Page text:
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Maybe it’s time to wave goodbye to for-profit insurers

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Some commercial insurers are exiting the insurance exchanges created by the Affordable Care Act, complaining they can’t make enough money on them, But they had ¬†better watch out, writes Caroline Poplin, M.D., in MedPage Today. Their exit may make a lot more people wonder why we need ¬†commercial insurers {and their vast cost to the public} at all. She writes at the end of her piece:

“Commercial insurance works by charging individuals enough to cover their risk (with something left over for profit). High-risk people often cannot buy insurance at all. No one sells ordinary flood insurance to homeowners in a flood plain. We have Medicare for elderly and disabled people because they couldn’t get private health insurance. Insurers want to keep their healthy customers, and let someone else — high-risk pools, charity, the government — take care of anyone who gets sick.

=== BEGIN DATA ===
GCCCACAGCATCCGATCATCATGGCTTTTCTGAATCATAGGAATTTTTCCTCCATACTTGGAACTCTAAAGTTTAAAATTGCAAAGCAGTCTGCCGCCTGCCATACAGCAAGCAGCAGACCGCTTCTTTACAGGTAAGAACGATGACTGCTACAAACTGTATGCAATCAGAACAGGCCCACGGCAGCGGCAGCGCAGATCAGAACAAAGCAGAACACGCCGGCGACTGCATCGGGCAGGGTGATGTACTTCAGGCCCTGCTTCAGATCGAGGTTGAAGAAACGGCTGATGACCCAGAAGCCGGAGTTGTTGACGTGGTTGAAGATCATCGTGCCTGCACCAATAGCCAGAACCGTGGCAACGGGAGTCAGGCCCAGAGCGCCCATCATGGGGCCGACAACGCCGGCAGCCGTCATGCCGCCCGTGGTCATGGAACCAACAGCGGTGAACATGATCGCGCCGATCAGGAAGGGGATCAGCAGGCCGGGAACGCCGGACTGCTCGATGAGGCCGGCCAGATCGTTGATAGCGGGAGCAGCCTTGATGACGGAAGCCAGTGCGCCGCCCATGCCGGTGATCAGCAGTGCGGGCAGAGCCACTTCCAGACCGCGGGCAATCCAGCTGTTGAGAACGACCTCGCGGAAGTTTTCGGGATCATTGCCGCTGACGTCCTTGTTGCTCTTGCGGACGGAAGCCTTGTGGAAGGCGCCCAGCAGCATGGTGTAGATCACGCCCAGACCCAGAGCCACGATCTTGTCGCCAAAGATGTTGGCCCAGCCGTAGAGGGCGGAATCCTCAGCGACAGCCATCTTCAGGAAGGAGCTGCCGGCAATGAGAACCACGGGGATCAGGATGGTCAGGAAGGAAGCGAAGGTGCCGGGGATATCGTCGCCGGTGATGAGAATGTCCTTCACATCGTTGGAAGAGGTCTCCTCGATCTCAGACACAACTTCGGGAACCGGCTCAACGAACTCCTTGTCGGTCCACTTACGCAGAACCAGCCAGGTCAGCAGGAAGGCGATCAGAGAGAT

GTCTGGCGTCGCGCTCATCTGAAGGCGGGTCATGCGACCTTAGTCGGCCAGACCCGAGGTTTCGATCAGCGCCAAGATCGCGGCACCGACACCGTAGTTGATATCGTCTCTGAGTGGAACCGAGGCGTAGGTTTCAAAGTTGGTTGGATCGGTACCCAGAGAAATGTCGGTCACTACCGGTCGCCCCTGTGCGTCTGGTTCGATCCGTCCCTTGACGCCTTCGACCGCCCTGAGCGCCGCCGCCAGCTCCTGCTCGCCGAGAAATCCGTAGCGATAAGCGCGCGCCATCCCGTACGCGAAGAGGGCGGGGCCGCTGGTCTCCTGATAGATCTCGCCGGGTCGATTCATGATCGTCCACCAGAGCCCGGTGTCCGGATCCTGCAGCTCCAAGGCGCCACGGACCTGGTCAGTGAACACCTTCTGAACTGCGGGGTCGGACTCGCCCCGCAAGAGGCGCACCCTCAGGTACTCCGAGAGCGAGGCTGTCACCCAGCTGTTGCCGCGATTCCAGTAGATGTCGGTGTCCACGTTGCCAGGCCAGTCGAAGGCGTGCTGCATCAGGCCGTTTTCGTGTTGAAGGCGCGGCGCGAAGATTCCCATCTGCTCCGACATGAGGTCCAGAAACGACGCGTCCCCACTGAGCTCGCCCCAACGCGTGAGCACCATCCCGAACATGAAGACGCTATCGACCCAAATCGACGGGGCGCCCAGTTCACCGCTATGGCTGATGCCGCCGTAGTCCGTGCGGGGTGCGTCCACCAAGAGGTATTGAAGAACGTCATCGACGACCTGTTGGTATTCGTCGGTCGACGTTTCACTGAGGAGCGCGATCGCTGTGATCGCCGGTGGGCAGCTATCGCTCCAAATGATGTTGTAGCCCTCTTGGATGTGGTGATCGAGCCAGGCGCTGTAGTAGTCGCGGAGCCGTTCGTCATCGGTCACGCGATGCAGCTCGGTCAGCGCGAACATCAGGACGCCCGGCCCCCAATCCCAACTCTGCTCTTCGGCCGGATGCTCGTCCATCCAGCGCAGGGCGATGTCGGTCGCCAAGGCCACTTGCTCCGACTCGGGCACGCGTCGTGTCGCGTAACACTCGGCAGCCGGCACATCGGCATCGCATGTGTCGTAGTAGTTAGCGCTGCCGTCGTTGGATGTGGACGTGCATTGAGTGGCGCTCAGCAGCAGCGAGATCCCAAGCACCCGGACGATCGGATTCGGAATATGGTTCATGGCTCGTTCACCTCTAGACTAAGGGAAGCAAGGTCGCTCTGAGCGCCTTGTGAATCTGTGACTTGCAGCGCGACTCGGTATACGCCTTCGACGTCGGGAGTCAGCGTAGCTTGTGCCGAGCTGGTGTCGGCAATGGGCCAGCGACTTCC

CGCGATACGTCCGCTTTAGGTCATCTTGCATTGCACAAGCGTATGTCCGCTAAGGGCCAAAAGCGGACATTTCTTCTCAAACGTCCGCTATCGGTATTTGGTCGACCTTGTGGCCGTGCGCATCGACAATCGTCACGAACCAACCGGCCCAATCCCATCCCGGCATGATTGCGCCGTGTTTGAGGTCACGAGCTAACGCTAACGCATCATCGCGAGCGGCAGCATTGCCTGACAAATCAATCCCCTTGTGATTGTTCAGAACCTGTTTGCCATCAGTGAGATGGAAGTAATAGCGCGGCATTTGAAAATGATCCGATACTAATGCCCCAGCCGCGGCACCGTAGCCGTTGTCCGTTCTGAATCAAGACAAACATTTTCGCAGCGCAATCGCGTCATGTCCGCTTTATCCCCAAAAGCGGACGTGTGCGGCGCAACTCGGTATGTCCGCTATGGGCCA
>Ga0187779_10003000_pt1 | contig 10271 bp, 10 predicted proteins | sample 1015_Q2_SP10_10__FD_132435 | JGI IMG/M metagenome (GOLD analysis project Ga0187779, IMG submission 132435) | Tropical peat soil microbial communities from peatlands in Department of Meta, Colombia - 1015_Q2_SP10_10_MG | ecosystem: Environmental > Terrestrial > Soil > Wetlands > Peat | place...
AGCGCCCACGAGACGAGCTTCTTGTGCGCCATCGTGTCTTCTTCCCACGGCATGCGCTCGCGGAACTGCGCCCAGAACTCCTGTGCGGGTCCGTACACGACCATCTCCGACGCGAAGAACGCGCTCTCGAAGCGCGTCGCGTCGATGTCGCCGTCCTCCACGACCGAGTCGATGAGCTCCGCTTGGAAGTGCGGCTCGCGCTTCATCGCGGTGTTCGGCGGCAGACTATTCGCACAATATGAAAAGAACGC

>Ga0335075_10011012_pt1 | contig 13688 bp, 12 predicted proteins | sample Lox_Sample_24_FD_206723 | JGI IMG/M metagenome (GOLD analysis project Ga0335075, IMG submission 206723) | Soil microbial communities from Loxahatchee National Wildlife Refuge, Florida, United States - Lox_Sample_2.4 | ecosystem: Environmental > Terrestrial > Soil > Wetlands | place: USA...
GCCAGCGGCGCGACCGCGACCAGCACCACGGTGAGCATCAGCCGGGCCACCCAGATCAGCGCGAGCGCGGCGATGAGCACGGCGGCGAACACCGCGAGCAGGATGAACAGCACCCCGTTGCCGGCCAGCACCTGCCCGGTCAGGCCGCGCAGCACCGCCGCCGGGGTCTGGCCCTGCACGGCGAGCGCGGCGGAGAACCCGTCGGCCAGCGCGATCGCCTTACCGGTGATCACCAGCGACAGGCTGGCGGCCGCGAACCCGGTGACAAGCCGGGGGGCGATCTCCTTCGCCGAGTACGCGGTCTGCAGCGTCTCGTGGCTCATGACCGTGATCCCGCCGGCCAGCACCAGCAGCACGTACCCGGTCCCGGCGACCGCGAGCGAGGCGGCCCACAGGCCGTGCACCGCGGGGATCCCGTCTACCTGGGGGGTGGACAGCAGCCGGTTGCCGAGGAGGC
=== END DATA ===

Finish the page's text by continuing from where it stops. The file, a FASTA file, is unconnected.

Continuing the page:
“But remember this: health insurance is not healthcare. Insurers are simply middlemen: if they disappeared — or were paid simply to track claims — and replaced by a Medicare-for-all system, everyone could still access healthcare. It is not clear that the value added by the industry is worth the cost, estimated at $350 billion¬†{a year}. Spending that money directly on healthcare could improve our health, and eliminating public subsides to private insurers would reduce the deficit.

“Insurers who are dissatisfied with the ACA: Be careful what you wish for.”

To read her entire essay, please hit this link.

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